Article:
The facility that she is in is BEAUTIFUL. It’s a southern inspired brand new building that has the most amazing program. They have activities every day, from piano players to book readings, walks, scenic drives, trips to Wal-Mart to church services and an onsite hairdresser. The food is good, the d├ęcor is gorgeous, and they have the kindest staff. It makes me feel so much better to know that she is being well taken care of, and that she is not alone all of the time.

Just after she moved in, I asked her if she had met anyone yet.

“Oh, sure…I’ve met lots of people,” she said absently. “But they are all OLD.”

I hate to break it to ya, Gram…but so are you! She thinks that it’s terrible that they sit around and sleep all day. But if you ask what she does…she gets up to eat, then takes a nap. Eats lunch, then takes a nap. Let’s face it…that’s what happens when our bodies are winding down!

I’ve tried to explain to her that this is the time for her to relax, to enjoy herself, and to endure the indignity of old age. We all have to do it; it’s a fact of life. You can choose to do it gracefully, or you can go down kicking and screaming…but either way…you are going to get old.

I also wanted her to understand that everyone experiences a loss of some of their physical attributes during their later years. Some folks can’t walk, others lose the ability to talk, see, or hear. Still others suffer from a debilitating loss of memory. It’s all physical, it’s all related to our mortal bodies, and is not a failure of our spirit. It’s not a sin to forget because your brain is no longer at it’s prime.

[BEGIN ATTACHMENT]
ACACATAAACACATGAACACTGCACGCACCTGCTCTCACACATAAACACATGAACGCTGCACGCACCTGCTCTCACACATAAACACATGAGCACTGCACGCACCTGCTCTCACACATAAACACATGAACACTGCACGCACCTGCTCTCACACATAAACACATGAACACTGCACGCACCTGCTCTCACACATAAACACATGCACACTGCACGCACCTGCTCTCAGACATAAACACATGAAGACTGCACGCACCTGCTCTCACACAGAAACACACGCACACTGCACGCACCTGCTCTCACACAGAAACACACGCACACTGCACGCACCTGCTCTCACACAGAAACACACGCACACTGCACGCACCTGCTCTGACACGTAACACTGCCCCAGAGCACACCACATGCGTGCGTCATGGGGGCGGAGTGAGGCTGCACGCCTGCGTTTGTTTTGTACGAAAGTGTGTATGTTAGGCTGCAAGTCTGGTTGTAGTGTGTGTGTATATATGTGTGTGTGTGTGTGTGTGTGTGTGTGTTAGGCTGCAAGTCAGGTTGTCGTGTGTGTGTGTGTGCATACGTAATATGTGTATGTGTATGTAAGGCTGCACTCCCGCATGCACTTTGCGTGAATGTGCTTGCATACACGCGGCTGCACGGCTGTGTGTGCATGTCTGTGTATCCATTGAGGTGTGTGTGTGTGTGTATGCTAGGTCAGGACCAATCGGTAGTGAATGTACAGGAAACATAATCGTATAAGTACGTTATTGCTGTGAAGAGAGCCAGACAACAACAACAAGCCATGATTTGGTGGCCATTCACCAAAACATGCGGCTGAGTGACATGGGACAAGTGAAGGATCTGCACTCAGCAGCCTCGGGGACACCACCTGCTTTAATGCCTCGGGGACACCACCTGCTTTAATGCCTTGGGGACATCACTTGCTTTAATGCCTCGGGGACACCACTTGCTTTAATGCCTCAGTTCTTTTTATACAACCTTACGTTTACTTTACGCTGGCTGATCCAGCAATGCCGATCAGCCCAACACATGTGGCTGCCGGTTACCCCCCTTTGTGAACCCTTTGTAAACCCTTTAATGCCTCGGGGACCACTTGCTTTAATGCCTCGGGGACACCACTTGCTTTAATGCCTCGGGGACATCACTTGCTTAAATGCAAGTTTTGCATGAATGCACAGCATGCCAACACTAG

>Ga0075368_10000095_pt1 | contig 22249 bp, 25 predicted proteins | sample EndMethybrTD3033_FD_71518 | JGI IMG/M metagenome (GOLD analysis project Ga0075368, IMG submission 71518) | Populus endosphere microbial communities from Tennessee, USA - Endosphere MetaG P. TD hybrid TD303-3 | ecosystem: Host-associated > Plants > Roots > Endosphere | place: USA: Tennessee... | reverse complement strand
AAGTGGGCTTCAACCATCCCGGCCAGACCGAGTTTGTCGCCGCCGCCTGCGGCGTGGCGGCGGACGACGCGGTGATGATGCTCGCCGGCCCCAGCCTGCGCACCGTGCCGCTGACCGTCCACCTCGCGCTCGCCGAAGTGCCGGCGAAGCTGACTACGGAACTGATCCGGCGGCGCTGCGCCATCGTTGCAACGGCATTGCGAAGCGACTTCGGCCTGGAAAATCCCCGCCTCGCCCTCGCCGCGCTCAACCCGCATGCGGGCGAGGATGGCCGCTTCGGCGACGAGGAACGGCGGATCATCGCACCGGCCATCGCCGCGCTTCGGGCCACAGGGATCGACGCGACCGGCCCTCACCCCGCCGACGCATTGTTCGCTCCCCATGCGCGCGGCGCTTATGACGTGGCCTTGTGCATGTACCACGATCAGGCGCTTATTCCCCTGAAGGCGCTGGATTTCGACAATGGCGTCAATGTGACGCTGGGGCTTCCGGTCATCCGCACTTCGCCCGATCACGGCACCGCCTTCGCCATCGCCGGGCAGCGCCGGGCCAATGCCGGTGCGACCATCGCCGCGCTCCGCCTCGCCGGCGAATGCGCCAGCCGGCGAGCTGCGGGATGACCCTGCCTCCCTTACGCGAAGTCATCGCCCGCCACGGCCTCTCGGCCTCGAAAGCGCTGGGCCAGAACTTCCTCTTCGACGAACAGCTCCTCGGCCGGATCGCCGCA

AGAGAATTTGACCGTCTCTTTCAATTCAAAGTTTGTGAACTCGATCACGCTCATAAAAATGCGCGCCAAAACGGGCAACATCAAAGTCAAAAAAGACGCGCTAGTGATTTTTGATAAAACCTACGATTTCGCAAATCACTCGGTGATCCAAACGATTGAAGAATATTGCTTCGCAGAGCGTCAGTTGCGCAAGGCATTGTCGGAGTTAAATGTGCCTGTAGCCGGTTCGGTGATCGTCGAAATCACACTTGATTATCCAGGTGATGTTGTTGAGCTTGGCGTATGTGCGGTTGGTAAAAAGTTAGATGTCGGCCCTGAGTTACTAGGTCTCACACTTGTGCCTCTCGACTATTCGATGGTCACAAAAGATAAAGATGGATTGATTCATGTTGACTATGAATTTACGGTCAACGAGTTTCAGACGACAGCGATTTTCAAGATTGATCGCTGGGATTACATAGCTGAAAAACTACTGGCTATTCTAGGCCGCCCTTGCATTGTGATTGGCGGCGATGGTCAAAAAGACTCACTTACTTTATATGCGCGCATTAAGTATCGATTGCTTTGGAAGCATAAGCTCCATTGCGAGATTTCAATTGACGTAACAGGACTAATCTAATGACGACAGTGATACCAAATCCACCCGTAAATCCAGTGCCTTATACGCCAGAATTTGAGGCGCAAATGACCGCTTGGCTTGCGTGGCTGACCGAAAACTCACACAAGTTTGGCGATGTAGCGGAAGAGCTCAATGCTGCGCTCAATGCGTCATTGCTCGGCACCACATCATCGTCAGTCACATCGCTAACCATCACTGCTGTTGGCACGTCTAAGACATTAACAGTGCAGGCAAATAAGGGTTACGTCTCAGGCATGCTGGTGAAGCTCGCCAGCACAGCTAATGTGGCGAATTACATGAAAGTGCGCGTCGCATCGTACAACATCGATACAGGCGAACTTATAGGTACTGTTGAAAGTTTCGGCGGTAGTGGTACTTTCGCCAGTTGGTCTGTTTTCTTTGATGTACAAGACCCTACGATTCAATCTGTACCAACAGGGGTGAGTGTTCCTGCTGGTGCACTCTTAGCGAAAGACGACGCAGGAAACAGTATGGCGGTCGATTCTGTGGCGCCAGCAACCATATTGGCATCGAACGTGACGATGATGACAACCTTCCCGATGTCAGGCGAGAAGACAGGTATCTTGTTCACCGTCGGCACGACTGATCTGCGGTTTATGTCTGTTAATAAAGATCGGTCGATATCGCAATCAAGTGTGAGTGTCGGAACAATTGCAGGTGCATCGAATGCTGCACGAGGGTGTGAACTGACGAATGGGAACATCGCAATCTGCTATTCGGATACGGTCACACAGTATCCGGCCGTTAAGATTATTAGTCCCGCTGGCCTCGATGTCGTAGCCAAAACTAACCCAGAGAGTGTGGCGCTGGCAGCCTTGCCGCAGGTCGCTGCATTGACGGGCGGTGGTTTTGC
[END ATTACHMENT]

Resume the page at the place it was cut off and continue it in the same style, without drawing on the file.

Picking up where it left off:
She continues to kick and scream.

We have found it to be humorous. What other choice do you have? She’s funny, if you try not to get too worked up about what she says or does. She insisted that no one was coming to visit her, so my aunt started a calendar on which you wrote your name on the day that you had visited. Then Gram scoffed at it and said, “You are just writing their names down to make me think that they have been here!”

Then she started to complain that her husband hadn’t come to visit her. “I just can’t understand it,” she said. “I would think that he would come up here to see me! Why hasn’t he come?”

My aunt handled it with sarcasm and wit. “Because he’s DEAD?” She offered.

Gram was indignant. “Well, why didn’t anyone tell me???”

You have to laugh. Otherwise, you would be heartbroken.

I have to say, I kinda like this new Grandma. She doesn’t remember much, so she can’t berate you for not having called or visited…she doesn’t really know who you are, so she doesn’t lecture you on your past sins…and you can tell her the same story over and over again and each time, she is amused. That is, when she can hear it. Her hearing is not so good either.